In this article we will discuss about:- 1. Classification of Transmission Lines 2. Regulation of Transmission Line 3. Efficiency.
Classification of Transmission Lines:
For discussing the performance of the overhead transmission lines they are classified as short, medium and long transmission lines. The overhead transmission lines are classified depending upon the manner in which capacitance is taken into account.
Transmission lines having length lesser than 80 km and operating voltage lower than 20 kV fall in the first category i.e. short transmission lines. Due to smaller distance and lower line voltage, the capacitance effects are extremely small and, therefore, can be neglected.
Hence the performance of short transmission lines depends upon the resistance and inductance of the line. Though in an actual line, the resistance and inductance are distributed over the whole length, but in case of short lines, the total resistance and inductance are assumed to be lumped at one place.
In case of single phase circuits, the total loop resistance and inductance are to be taken into account, whereas, in case of 3-phase circuits only resistance and inductance to neutral i.e. per phase is required to be taken into account. The effect of generators and transformers can be taken into account by adding their impedances to the impedance of the line.
Transmission lines having length between 80 km and 200 km and line voltage between 20 kV and 100 kV fall into second category i.e. medium transmission lines. Owing to appreciable length and voltage of the line the charging current is appreciable and, therefore, capacitance effect cannot be ignored. Though the capacitance is uniformly distributed over the entire length of the line, yet the capacitance may be assumed to be concentrated at one or more points.
The transmission lines having length above 200 km and line voltage above 100 kV fall into third class i.e., long transmission lines. In these lines impedance and admittance are to be considered uniformly distributed (not lumped) and, therefore, for their solution rigorous methods are employed.
It is to be emphasised here that exact solution of any transmission line must be based on the fact that the parameters or constants of any line are not lumped but are distributed uniformly throughout the length of the line. However, results obtained by assuming the constants as lumped for short and medium transmission lines are reasonably accurate.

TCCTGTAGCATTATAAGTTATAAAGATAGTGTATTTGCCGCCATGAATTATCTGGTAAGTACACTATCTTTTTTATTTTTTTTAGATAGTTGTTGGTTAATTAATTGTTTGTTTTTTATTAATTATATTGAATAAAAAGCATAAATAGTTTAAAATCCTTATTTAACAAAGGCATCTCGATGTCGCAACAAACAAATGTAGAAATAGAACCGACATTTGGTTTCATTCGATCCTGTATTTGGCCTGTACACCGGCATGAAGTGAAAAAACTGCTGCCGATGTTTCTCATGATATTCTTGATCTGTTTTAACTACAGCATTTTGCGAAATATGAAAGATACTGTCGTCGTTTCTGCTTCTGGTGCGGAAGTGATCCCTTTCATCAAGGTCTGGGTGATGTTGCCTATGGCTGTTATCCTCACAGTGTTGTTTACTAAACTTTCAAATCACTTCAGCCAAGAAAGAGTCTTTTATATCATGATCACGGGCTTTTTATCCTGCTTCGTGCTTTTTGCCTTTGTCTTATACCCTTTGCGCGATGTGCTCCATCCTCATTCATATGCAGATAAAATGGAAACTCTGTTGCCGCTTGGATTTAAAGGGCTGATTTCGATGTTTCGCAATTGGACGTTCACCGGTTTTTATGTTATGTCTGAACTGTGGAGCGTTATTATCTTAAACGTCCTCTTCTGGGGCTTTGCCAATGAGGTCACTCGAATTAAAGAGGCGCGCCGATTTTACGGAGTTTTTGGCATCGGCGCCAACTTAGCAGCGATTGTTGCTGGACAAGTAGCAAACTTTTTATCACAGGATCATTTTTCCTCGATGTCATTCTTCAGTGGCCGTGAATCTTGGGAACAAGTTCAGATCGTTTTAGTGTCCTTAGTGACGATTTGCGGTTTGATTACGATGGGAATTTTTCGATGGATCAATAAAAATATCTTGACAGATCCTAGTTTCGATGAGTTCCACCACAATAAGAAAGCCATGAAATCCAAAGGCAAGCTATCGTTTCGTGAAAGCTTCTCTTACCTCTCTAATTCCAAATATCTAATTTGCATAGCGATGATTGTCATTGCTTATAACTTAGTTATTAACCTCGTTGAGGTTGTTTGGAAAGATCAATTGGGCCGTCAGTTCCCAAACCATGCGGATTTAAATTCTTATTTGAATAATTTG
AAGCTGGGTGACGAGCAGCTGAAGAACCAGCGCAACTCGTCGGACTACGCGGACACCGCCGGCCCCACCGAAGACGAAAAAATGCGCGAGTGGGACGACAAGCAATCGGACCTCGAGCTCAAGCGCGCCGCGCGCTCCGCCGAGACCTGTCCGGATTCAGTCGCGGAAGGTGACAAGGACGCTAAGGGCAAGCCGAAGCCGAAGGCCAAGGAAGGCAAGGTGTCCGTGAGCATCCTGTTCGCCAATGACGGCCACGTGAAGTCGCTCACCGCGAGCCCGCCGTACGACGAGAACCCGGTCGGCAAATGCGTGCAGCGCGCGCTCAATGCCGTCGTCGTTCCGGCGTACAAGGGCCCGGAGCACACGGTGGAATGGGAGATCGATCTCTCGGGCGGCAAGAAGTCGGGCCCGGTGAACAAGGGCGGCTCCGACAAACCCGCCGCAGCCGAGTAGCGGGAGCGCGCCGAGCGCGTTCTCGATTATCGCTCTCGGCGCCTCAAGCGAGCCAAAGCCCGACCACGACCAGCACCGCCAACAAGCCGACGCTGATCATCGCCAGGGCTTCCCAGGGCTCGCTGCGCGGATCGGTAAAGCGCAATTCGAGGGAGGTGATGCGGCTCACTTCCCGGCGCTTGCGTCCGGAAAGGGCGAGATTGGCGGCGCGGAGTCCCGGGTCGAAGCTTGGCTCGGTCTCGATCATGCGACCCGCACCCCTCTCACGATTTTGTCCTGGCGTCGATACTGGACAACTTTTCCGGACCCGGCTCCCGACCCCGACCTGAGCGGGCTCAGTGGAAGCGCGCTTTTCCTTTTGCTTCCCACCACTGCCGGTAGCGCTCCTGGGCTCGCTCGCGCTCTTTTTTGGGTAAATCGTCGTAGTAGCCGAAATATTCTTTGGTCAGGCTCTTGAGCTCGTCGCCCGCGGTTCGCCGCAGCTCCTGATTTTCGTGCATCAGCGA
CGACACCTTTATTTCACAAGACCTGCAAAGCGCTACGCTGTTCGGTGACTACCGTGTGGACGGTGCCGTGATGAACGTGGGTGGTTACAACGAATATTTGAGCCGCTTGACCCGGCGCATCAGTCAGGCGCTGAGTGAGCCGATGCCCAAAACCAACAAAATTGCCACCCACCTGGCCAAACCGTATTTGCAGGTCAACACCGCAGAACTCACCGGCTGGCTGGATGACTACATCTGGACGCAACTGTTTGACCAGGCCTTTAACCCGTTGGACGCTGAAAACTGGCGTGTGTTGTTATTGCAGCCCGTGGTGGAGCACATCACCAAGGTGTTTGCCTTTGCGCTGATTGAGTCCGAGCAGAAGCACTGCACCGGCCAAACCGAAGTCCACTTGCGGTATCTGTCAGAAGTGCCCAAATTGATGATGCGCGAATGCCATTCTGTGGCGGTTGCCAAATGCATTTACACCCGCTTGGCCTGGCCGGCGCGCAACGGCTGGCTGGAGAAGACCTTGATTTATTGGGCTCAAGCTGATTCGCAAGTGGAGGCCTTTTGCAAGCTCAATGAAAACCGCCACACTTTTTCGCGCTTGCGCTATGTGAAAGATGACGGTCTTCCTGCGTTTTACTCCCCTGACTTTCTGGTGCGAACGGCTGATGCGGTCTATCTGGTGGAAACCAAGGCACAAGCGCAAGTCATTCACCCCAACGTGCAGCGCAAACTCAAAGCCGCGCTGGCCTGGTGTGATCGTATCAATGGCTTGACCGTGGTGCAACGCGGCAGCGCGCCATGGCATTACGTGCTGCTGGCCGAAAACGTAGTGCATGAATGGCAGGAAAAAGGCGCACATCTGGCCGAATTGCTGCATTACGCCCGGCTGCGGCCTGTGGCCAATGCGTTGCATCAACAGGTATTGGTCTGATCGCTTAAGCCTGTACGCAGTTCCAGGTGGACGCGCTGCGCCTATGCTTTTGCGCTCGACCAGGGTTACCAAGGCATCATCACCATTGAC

Regulation of Transmission Line:
When the load is supplied, there is a voltage drop in the line due to resistance and inductance of the line and, therefore, receiving-end voltage VR is usually less than sending-end voltage VS. The voltage drop i.e., difference of sending-end voltage and receiving- end voltage expressed as a percentage of receiving-end voltage is called the regulation.
When the load is thrown off i.e., when the line is supplying no load, the receiving-end voltage becomes equal to sending-end voltage and therefore, regulation can be defined as below:
Regulation is defined as the change in voltage at the receiving (or load) end when the full-load is thrown off, the sending-end (or supply) voltage and supply frequency remaining unchanged. It is usually expressed as a percentage of receiving-end voltage.
Mathematically percentage voltage regulation of a transmission line is given by the expression:
where Vs is the voltage at sending or supply end and VR is the voltage at the receiving or load end. It is to be noted here that Vs and VR are the magnitudes of voltages.
The lower the voltage regulation, better it is, because low voltage regulation means little variation in receiving-end voltage due to variation in load current.
Knowledge of voltage regulation helps in maintaining the voltage at the load terminals within prescribed limits by employing suitable voltage control equipment.
Efficiency of Transmission Line:
When the load is supplied there are line losses due to ohmic resistance of line conductors and power delivered at the load end of a transmission line is less than the power supplied at the sending end.
Efficiency of a transmission line is defined as below:
Efficiency of a transmission line is defined as the ratio of power delivered at the receiving end to the power sent from the sending end.
Mathematically transmission efficiency is given by the expression:
where VR, IR and cos ɸR are the receiving-end voltage, current and power factor (all phase values) while Vs, Is and cos ɸs are the sending-end voltage, current and power factor (all phase values).